May 27, 2013
Remembering Dennis on Memorial Day
A high school girl in a band uniform singing the National Anthem, old Corvettes and Thunderbirds, men in uniforms from various services and decades, motorcycles, a bagpipe corps, the wife of the Governor, decorated floats, families along Main Street in lawn chairs, and everywhere flags: these are the makings of a Memorial Day Parade. Here in Maine, Topsham and Brunswick have a big one each year. My son marches as a member of his Cub Scout Pack. This year he takes a turn carrying the flag.
As a Quaker resident of Topsham, many conflicting emotions wash over me as I march with other parents behind Robbie’s Pack. I see neighbors; I sense pride; I think about the cruelty of war. But mostly I find myself remembering Dennis Hoppough.
Dennis and I grew up together on Forest Hills Road in suburban Rochester, New York. We rode bikes together, played kick the can and pick up baseball. He was an indifferent student, but a good kid and a trustworthy friend. Come high school, we rode the bus together but moved in different circles. Later I learned he had dropped out of college and enlisted. Still later, I learned he had been killed in Vietnam. From time to time I visit the Wall, the Vietnam Memorial in Washington D.C., to tell him—to tell markings on a stone wall—I still remember.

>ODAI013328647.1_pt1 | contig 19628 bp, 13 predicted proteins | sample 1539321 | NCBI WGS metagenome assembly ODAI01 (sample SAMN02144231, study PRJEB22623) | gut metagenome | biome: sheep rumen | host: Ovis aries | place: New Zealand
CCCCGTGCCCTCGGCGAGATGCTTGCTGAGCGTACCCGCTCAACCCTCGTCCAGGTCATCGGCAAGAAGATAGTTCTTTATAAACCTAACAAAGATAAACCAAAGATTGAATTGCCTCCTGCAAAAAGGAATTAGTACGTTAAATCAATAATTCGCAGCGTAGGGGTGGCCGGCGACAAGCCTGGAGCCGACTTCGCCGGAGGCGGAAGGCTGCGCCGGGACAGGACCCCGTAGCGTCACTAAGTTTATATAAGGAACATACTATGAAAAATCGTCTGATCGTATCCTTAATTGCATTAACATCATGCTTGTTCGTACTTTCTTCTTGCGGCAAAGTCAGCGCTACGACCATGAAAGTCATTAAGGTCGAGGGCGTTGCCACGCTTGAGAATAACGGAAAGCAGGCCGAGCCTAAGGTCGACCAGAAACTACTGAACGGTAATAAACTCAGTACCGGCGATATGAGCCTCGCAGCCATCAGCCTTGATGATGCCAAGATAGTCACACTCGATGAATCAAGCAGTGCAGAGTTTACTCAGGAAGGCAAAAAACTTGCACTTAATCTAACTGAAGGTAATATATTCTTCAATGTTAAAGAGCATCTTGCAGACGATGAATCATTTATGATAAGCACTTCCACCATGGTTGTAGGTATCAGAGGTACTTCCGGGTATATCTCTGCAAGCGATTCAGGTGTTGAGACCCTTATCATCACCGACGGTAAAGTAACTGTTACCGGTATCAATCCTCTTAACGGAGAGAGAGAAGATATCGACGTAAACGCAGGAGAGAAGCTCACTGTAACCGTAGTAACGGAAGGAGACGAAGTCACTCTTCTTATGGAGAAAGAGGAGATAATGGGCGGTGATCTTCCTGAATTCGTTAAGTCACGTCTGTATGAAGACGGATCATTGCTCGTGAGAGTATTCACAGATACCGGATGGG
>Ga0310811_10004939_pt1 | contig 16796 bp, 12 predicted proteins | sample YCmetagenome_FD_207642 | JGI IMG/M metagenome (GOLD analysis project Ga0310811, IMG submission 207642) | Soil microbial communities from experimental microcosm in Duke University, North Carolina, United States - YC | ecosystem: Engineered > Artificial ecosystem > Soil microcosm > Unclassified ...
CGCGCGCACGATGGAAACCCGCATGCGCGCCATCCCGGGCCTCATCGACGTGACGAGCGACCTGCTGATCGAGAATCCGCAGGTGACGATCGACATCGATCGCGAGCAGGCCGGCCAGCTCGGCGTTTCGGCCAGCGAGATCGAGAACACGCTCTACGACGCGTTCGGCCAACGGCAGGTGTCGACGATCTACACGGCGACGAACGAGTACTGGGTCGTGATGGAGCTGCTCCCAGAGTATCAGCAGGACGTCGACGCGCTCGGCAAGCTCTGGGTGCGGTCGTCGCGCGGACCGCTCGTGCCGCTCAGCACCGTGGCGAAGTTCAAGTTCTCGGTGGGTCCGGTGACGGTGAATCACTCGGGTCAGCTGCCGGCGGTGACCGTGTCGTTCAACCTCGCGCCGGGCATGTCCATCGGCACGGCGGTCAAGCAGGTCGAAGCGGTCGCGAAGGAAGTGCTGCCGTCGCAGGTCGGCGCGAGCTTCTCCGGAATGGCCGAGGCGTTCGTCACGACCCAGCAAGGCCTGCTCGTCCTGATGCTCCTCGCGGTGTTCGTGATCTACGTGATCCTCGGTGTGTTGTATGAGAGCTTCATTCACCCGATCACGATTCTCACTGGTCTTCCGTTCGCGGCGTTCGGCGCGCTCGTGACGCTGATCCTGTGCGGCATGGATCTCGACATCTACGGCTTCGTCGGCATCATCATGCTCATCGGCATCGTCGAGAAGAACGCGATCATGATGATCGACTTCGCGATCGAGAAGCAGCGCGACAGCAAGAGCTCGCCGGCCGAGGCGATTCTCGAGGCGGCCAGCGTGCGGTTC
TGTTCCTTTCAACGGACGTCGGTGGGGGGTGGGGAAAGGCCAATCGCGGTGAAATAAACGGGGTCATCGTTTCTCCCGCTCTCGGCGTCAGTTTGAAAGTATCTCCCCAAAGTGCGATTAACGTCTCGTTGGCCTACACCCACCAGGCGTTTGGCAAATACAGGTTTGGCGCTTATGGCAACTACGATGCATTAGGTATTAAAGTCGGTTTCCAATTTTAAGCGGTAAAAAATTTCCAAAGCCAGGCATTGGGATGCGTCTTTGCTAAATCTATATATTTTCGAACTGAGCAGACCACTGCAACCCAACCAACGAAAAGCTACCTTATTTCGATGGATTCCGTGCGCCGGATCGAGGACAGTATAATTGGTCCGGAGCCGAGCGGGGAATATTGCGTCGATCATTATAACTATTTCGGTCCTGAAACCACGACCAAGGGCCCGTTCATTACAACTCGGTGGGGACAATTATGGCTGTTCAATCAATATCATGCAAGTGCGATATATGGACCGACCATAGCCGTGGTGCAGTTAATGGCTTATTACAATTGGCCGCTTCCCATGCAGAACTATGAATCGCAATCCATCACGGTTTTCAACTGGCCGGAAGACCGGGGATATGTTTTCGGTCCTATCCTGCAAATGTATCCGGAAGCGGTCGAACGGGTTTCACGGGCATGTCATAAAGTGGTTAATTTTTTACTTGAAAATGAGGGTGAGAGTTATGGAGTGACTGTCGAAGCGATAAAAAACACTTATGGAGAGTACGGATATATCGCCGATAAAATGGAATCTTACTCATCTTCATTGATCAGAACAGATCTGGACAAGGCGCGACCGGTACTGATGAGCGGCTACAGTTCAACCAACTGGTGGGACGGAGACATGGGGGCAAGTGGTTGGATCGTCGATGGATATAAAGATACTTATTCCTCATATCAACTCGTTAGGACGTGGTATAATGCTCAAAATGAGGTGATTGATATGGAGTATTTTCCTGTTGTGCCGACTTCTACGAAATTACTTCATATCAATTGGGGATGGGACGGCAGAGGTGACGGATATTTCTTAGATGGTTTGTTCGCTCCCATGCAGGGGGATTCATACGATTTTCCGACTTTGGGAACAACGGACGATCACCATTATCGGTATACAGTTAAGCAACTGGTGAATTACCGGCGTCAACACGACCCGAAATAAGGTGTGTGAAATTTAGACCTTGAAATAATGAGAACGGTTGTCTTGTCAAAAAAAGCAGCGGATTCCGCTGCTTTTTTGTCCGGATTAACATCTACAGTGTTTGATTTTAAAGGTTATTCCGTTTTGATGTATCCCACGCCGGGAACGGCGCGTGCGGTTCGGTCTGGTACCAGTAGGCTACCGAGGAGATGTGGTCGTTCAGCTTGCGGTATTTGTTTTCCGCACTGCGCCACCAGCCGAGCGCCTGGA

The main speaker at today’s ceremony was a veteran who is now Commander of the Maine Army National Guard. He spoke about reverence, aiming some of his remarks at the Scouts, reminding them that Scouts are “reverent.” To be reverent, he said, means you believe in something greater than yourself, and serve that something.
Is this why Dennis went to war? I can scarcely fathom it. I do think he believed in the war when he enlisted, but he was someone who took things he was told as straightforward and truthful. He was not a ‘question authority’ kind of person. When he enlisted, I was fully committed to bringing the troops home. About same time he joined the Marines, I was refusing induction in the U.S. military.
Honoring Dennis, I cannot make myself believe that the sacrifice of his life was for some higher purpose, something greater than himself, to which he was fully committed. What would he say? I wish I could ask him.
Does God ask us to go to war? I do not believe so; quite the contrary. Today’s commemoration wrapped together God and Country in a simple indivisible way. I imagine Dennis accepted that equation. But in remembering and honoring him today I have to refuse that equation. I am grateful for his too short life. On Memorial Day I want to feel that gratitude in an unreserved way. And yet I am still sad and angry that his life was squandered in a war that ought never to be thought about as serving a truly higher purpose. It just cost lives.
On Memorial Day, do I honor Dennis more by forgetting or remembering that our war aims in Vietnam were bogus?